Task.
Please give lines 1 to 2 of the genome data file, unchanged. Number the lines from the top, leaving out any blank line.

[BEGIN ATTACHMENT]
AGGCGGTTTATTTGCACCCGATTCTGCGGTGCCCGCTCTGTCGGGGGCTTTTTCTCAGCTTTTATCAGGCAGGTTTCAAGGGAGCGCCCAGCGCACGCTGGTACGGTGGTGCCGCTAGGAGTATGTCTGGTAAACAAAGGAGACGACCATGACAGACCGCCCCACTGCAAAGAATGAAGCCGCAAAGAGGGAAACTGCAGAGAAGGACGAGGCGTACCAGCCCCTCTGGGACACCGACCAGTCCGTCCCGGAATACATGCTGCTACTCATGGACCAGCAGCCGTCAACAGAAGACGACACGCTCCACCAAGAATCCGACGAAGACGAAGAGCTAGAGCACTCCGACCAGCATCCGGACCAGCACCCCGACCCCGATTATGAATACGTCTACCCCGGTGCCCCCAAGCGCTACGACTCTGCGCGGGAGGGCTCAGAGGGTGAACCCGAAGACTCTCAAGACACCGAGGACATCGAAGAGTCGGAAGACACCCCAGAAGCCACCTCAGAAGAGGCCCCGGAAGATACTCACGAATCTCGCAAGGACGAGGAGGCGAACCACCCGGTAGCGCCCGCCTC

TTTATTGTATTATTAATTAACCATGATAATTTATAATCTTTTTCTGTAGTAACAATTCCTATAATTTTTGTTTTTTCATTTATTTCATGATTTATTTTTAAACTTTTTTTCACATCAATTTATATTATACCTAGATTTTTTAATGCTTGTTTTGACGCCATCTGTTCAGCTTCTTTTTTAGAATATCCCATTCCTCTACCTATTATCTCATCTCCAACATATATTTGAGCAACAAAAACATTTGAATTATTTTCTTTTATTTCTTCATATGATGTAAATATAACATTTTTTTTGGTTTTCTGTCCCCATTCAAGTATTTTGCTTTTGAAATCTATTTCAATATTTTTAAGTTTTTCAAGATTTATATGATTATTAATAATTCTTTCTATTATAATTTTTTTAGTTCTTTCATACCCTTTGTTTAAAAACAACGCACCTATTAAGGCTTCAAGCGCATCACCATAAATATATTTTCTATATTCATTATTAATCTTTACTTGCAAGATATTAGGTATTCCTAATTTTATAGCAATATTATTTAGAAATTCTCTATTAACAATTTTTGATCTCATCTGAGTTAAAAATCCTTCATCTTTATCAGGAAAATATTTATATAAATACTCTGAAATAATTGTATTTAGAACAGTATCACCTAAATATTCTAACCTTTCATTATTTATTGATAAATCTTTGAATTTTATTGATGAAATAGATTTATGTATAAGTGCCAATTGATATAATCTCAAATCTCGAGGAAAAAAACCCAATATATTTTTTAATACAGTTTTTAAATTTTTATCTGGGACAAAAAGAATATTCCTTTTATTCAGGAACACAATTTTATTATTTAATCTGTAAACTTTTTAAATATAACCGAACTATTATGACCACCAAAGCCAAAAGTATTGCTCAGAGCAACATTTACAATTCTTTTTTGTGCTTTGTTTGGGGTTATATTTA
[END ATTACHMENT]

AGGCGGTTTATTTGCACCCGATTCTGCGGTGCCCGCTCTGTCGGGGGCTTTTTCTCAGCTTTTATCAGGCAGGTTTCAAGGGAGCGCCCAGCGCACGCTGGTACGGTGGTGCCGCTAGGAGTATGTCTGGTAAACAAAGGAGACGACCATGACAGACCGCCCCACTGCAAAGAATGAAGCCGCAAAGAGGGAAACTGCAGAGAAGGACGAGGCGTACCAGCCCCTCTGGGACACCGACCAGTCCGTCCCGGAATACATGCTGCTACTCATGGACCAGCAGCCGTCAACAGAAGACGACACGCTCCACCAAGAATCCGACGAAGACGAAGAGCTAGAGCACTCCGACCAGCATCCGGACCAGCACCCCGACCCCGATTATGAATACGTCTACCCCGGTGCCCCCAAGCGCTACGACTCTGCGCGGGAGGGCTCAGAGGGTGAACCCGAAGACTCTCAAGACACCGAGGACATCGAAGAGTCGGAAGACACCCCAGAAGCCACCTCAGAAGAGGCCCCGGAAGATACTCACGAATCTCGCAAGGACGAGGAGGCGAACCACCCGGTAGCGCCCGCCTC

TTTATTGTATTATTAATTAACCATGATAATTTATAATCTTTTTCTGTAGTAACAATTCCTATAATTTTTGTTTTTTCATTTATTTCATGATTTATTTTTAAACTTTTTTTCACATCAATTTATATTATACCTAGATTTTTTAATGCTTGTTTTGACGCCATCTGTTCAGCTTCTTTTTTAGAATATCCCATTCCTCTACCTATTATCTCATCTCCAACATATATTTGAGCAACAAAAACATTTGAATTATTTTCTTTTATTTCTTCATATGATGTAAATATAACATTTTTTTTGGTTTTCTGTCCCCATTCAAGTATTTTGCTTTTGAAATCTATTTCAATATTTTTAAGTTTTTCAAGATTTATATGATTATTAATAATTCTTTCTATTATAATTTTTTTAGTTCTTTCATACCCTTTGTTTAAAAACAACGCACCTATTAAGGCTTCAAGCGCATCACCATAAATATATTTTCTATATTCATTATTAATCTTTACTTGCAAGATATTAGGTATTCCTAATTTTATAGCAATATTATTTAGAAATTCTCTATTAACAATTTTTGATCTCATCTGAGTTAAAAATCCTTCATCTTTATCAGGAAAATATTTATATAAATACTCTGAAATAATTGTATTTAGAACAGTATCACCTAAATATTCTAACCTTTCATTATTTATTGATAAATCTTTGAATTTTATTGATGAAATAGATTTATGTATAAGTGCCAATTGATATAATCTCAAATCTCGAGGAAAAAAACCCAATATATTTTTTAATACAGTTTTTAAATTTTTATCTGGGACAAAAAGAATATTCCTTTTATTCAGGAACACAATTTTATTATTTAATCTGTAAACTTTTTAAATATAACCGAACTATTATGACCACCAAAGCCAAAAGTATTGCTCAGAGCAACATTTACAATTCTTTTTTGTGCTTTGTTTGGGGTTATATTTA